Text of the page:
Thursday, February 24, 2011

I Visit Dead People

I am obsessed with cemeteries. If you read this blog, you probably are, too, so I'm in good company.

Some people have an obsession with cars, or celebrities, or food, or geo-caching (don't ask). Mine is headstones.

Anytime I drive past a cemetery, I have to fight the urge to pull over and explore the grounds. It's like finding a "buried" treasure. I know you're rolling your eyes at this point, so enough with the graveyard puns -- for now.

Cemeteries can be tremendous sources of evidence for genealogists. Headstones can contain a wealth of information about an individual, such as names, dates, family members, birthplaces, and even brief notes about their personality or occupation. In addition, cemeteries where the grounds are still maintained frequently have a main office and office staff that can be helpful in locating records with more information on each plot and the individuals in each plot.

In addition to these sources of information, which require a physical visit or a phone call to the actual cemetery (neither of which is always possible), there are ways to get burial records online. Since there are literally thousands, I'm only going to mention a few of the big sites that are my go-to sources.

First, there is findagrave.com. This my newest favorite for cemetery information. You can search by name, or you can browse their entire cemetery database by country, state, and county. You can upload information from headstones that you've transcribed and add them to their site for others to find. You can upload photos and contact other volunteers who have added information. You can also leave virtual flowers at any grave listed.

The second site I like to use is the USGenWeb tombstone project. This one has been around a bit longer; however, the layout isn't quite as user-friendly. This is another one where you can search by state, county, and then cemetery. However, for many U.S. states, findagrave.com still seems to have more records in terms of quantity.

Interment.net is another site that is searchable by location, and, as an added bonus, it also lists additional resources for death and burial records for the locale you are searching.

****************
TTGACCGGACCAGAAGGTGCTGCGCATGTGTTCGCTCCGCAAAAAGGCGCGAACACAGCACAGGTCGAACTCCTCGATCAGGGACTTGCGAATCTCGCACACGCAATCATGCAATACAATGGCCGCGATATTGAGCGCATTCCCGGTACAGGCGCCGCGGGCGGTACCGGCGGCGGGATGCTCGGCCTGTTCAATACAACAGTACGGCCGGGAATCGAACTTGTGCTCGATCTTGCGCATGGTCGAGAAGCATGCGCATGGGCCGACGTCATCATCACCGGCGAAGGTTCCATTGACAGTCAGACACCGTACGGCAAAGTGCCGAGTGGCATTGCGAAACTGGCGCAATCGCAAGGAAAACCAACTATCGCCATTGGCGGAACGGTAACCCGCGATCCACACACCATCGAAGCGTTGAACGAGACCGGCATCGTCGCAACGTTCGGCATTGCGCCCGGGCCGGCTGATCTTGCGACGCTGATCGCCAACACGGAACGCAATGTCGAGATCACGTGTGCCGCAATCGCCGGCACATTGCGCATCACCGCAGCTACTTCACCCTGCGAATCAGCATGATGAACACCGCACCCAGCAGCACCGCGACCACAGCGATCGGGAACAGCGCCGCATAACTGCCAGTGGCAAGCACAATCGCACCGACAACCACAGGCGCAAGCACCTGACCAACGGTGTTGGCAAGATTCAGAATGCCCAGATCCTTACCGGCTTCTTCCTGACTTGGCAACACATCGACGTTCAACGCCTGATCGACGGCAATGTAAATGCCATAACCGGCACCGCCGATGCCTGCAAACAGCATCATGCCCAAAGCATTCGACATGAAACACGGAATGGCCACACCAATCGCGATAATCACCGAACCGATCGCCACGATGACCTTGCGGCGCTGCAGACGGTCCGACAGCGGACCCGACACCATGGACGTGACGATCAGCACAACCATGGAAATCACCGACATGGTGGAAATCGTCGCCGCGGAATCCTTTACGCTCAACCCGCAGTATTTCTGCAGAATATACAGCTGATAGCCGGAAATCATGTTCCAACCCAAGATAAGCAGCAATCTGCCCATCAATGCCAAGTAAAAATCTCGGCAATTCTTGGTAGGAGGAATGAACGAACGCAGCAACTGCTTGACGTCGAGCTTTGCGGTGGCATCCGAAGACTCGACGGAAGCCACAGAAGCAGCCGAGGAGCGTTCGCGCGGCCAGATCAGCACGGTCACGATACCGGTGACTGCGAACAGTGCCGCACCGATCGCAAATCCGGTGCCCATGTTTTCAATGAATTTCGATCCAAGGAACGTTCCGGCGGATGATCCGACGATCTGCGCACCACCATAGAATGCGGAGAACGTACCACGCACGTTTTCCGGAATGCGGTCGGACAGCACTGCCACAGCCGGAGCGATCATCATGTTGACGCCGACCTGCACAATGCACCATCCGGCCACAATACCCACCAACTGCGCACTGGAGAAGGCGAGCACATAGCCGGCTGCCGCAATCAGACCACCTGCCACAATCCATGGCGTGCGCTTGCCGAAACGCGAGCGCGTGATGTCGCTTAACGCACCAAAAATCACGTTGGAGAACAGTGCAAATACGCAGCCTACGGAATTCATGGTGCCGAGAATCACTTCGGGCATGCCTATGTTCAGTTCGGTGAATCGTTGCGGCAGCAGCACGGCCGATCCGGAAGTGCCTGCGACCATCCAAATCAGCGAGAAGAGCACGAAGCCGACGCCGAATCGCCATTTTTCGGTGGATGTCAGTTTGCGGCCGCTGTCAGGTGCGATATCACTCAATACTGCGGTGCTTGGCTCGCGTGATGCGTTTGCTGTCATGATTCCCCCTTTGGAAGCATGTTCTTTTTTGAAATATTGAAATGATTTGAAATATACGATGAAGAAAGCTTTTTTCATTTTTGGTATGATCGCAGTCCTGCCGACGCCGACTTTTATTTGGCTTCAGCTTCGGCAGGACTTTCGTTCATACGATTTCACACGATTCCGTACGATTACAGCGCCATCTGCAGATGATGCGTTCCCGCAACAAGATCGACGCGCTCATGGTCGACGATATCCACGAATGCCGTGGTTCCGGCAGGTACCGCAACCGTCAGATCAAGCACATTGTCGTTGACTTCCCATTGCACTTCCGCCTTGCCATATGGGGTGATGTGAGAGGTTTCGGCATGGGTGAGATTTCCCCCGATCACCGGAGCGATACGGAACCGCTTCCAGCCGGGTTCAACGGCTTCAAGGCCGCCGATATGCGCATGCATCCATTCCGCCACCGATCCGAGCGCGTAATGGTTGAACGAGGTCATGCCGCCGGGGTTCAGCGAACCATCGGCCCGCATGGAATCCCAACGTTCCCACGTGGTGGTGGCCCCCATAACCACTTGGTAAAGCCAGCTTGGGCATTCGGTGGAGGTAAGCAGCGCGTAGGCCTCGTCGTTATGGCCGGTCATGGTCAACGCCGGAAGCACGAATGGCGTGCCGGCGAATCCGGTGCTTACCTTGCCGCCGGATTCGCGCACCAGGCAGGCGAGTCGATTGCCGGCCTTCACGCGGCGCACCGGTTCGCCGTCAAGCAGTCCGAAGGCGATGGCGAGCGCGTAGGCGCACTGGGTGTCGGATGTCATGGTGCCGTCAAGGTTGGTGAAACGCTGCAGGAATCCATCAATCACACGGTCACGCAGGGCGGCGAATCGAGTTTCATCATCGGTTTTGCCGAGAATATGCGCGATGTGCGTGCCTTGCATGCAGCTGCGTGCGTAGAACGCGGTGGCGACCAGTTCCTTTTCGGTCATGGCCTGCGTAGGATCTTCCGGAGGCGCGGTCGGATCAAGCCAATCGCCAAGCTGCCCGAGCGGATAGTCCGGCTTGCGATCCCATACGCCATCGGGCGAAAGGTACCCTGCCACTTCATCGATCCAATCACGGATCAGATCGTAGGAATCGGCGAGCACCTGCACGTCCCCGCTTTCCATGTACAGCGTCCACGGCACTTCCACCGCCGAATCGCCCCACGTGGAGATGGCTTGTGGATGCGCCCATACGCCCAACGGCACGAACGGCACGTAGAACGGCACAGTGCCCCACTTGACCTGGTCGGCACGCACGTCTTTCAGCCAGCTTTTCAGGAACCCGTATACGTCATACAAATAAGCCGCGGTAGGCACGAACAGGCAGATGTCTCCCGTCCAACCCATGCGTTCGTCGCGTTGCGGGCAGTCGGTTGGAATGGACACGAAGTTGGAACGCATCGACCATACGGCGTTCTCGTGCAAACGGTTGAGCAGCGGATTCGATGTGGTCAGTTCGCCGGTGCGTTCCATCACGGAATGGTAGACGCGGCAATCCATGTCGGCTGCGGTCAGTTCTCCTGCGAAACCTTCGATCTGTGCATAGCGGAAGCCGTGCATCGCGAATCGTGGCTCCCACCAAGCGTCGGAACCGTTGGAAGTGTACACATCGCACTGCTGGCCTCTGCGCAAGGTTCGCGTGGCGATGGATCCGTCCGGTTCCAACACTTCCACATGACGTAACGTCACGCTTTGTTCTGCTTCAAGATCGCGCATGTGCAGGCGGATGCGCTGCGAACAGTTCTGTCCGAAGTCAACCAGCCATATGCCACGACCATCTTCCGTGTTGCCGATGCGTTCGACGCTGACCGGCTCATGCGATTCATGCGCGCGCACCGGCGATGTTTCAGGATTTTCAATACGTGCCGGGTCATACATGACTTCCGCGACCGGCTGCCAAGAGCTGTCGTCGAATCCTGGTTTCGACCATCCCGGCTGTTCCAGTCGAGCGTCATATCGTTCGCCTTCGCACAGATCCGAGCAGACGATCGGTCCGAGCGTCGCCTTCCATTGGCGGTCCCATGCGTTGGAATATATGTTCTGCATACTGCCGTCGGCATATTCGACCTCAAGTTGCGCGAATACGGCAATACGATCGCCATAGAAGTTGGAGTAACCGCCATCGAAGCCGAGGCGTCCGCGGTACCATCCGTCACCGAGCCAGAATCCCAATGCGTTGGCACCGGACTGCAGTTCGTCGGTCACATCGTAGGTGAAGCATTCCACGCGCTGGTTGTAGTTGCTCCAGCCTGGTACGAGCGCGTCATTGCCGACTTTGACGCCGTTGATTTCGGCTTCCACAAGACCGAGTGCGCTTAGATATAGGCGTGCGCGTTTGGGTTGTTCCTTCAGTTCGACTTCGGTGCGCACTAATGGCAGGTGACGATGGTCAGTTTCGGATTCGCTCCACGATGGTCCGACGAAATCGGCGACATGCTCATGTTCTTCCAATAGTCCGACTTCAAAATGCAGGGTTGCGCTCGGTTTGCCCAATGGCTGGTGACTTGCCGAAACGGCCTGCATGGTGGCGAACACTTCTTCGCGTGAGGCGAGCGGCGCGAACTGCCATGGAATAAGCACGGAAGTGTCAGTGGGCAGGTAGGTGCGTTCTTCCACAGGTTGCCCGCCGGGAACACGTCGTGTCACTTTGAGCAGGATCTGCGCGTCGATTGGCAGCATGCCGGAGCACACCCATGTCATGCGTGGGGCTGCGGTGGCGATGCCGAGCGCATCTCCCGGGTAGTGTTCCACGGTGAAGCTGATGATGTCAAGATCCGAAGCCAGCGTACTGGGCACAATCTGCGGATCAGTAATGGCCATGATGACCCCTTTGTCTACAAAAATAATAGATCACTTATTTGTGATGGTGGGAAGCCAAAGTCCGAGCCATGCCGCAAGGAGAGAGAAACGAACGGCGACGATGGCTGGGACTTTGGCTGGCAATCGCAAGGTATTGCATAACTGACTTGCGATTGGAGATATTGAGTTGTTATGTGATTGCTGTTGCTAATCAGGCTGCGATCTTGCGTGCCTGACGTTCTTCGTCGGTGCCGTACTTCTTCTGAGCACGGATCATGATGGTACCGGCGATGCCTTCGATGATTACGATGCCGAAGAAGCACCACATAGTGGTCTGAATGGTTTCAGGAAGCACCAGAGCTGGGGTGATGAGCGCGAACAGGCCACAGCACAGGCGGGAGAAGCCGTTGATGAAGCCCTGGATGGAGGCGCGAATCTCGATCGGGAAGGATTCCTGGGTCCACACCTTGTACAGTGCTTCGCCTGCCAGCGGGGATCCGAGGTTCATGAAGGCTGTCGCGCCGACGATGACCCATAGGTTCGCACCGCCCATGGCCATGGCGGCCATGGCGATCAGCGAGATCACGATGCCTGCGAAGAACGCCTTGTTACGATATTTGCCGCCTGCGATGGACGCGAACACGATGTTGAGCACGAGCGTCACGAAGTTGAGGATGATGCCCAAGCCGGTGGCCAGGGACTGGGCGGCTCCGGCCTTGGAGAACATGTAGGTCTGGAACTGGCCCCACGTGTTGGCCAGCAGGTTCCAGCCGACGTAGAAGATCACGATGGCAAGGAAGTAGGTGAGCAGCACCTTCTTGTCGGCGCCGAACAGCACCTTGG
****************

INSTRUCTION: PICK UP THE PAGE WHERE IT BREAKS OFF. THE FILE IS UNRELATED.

It's also helpful to remember that each locale can vary greatly as far as availability of online records. For example, Illinois has an Illinois Database Archives online which is searchable. It is not exhaustive by any means in terms of Illinois records, but it certainly has a lot there if you have an ancestor you're searching for in that state.

The best thing to do when you're hitting a "dead" end with a grave record is to Google the name of your locale and then "cemetery records" or something similar and see what comes up in the search results. And remember to try different search terms. For example, when I enter "Illinois burial records" on Google, I get a very different list of relevant sites than when I enter in "Illinois cemetery records."

As always, I encourage you, if you have the ability and availability, to contribute to some of these online volunteer projects. You never know who you might be able to help in their research by posting some transcribed headstones from a local cemetery, and it's likely that what YOU find online will be through the efforts of someone else.

Good luck, and happy "digging!"

1 comment:

Golden One said...

Hi Jessica. got a computer that works. Thanks for the great info on cemeteries. All my old gen. files still lost on my old hard drive, so I'm starting over until I can figure out a way to save them. Darren's fiancee is Amber Johnson so we may have 2 Amber Halls in the family.